President Biden at the White House, March 2021. <br>CREDIT: <a href="https://www.flickr.com/photos/whitehouse/51033292536/">Official White House Photo by Adam Schultz</a> (<a href="https://www.usa.gov/government-works">U.S. Government Works</a>)
President Biden at the White House, March 2021.
CREDIT: Official White House Photo by Adam Schultz (U.S. Government Works)

Grappling with Competing Ethical Demands: The New Biden Administration

Mar 25, 2021

This article first appeared on the Ethics & International Affairs blog.

Politico reporter (and friend of the Doorstep Podcast) Nahal Toosi recently asked about how we ought to be comparing and contrasting the current Biden administration's foreign policies with those of its predecessor. To the extent that we want to see the current presidency as the "anti-Trump" administration, this can obscure points of continuity as well as enduring questions that do not change simply because the occupant at 1600 Pennsylvania Avenue has.

Any leader faces competing ethical demands. In particular, policymakers must decide which ethical claims to preference and which to defer. Five years ago, in these pages, I tried to distill two broad ethical approaches—a "long game" versus a "neo-Westphalian" one.

There are two axes for assessing ethical decision-making: whether one is acting on behalf of "humanity" as a whole or whether one sees a specific political community as to whom ethical duties are due; and whether one is acting for the current generation or for future ones. The "long game" views ethics in terms of a broad-based, universal approach whereas the neo-Westphalian prioritizes the current generation of citizens.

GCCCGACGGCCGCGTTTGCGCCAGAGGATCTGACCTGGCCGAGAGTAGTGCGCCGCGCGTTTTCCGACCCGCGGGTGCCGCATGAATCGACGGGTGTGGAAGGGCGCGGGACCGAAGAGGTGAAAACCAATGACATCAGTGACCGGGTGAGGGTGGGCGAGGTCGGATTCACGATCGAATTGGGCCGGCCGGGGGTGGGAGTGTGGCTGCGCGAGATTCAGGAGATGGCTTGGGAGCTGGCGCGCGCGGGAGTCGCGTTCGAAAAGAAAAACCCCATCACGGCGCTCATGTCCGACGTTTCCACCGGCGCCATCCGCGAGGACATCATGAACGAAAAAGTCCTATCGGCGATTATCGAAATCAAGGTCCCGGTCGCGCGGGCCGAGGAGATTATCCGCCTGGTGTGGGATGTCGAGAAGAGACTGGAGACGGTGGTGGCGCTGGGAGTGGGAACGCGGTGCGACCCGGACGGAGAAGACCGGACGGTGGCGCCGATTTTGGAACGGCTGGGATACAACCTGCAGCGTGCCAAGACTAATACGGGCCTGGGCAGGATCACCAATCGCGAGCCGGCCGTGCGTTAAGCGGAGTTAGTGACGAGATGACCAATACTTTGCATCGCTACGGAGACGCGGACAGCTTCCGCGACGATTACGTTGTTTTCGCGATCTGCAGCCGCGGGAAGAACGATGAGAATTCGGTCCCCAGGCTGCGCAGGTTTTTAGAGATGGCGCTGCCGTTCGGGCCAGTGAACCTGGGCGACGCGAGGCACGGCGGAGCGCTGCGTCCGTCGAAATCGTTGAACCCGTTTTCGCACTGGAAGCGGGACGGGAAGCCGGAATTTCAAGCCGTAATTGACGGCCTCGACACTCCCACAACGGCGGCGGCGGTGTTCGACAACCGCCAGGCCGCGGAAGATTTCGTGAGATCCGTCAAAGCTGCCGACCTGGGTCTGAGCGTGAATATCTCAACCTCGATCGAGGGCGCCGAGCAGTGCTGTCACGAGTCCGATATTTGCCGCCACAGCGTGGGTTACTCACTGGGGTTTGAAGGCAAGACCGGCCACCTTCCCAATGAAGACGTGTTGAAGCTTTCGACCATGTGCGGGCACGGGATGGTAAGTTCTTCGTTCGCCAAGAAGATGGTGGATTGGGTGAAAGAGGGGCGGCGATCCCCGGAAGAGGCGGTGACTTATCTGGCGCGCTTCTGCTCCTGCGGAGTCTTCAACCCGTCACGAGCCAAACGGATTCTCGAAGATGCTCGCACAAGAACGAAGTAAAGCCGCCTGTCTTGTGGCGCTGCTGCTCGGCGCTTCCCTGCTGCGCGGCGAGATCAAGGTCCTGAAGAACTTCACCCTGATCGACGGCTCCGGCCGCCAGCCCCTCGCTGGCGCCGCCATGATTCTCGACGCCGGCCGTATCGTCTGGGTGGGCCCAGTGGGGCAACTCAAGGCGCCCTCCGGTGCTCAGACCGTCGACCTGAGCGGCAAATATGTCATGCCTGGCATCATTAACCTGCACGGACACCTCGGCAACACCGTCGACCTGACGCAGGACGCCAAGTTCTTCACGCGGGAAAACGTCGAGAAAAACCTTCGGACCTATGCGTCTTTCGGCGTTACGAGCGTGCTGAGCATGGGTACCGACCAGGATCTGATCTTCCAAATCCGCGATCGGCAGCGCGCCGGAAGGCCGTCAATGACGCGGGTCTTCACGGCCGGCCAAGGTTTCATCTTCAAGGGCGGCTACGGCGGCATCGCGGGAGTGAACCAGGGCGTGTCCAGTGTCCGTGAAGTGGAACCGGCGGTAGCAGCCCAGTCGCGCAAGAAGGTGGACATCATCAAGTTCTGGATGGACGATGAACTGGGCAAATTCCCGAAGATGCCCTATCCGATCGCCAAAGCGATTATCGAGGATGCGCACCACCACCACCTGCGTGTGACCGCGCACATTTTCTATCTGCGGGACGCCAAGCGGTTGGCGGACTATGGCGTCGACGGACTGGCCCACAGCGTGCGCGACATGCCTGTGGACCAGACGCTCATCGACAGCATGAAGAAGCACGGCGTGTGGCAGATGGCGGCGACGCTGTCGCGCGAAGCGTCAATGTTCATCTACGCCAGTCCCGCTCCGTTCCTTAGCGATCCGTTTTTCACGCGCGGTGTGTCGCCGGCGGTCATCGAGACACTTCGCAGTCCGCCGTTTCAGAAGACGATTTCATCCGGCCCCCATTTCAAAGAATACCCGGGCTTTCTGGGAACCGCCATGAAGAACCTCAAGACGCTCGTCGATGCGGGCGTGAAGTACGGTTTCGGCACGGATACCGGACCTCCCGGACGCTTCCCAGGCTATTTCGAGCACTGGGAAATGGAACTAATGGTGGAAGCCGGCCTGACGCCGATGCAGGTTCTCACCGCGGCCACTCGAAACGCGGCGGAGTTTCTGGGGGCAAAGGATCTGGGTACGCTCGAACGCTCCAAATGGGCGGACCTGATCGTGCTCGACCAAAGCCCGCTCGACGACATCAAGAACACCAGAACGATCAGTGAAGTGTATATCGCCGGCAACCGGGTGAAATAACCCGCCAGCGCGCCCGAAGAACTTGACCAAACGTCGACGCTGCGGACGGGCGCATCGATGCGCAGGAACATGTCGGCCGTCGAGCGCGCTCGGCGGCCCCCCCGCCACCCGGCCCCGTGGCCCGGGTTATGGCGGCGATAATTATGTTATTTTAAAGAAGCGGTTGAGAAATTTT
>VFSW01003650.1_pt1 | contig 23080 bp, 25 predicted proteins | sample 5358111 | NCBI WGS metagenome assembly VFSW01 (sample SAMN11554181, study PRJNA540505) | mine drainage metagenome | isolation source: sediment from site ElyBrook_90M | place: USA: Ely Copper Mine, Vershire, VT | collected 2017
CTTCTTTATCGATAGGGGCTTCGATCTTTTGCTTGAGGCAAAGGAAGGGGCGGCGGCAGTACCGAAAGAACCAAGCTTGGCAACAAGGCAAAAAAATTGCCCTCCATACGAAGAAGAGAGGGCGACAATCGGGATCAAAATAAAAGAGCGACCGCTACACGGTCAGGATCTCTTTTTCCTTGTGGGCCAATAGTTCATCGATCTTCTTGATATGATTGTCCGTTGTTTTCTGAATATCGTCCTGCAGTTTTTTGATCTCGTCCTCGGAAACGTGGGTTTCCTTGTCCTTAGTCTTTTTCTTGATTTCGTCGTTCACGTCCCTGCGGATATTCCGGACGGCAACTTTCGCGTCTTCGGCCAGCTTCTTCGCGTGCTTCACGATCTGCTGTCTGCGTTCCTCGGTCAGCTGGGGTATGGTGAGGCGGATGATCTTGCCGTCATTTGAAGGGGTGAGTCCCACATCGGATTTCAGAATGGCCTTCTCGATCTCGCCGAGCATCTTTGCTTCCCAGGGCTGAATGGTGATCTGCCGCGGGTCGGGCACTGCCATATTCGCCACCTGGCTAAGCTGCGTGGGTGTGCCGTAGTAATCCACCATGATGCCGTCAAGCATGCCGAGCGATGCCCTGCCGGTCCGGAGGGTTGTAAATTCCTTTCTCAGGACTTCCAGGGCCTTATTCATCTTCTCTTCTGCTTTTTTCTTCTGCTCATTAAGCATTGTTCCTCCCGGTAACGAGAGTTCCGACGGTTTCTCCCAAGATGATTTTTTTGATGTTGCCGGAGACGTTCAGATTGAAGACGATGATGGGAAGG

The Biden administration rhetorically appeals to the first but tries to walk, in governance, a fine line between both approaches. We've seen it in a type of vaccine nationalism—prioritizing being able to offer every U.S. citizen access to the COVID-19 vaccine—but a willingness to share with non-citizens those vaccine doses that have not been given approval for use in the United States. The migration issue has resurged in the first days of the new administration—as the administration struggles to balance its commitment to offering asylum but rejects the notion of open borders and free entry.

It is also inherent in a foreign policy that is supposed to be both multilateral and supportive of an international order yet must also deliver concrete benefits for the American middle class.

Will a consistent ethical approach emerge? Or will we see a whipsawing between universal and particular claims on a case-by-case basis, and depending on how poll numbers read? To be fair to the administration, the American public itself is divided on this issue and sending mixed signals, which makes sustaining the policy effort that much more difficult. But it does point to the fact that this was not particularly a phenomenon of one administration or presidential figure, but remains an enduring and contested question.

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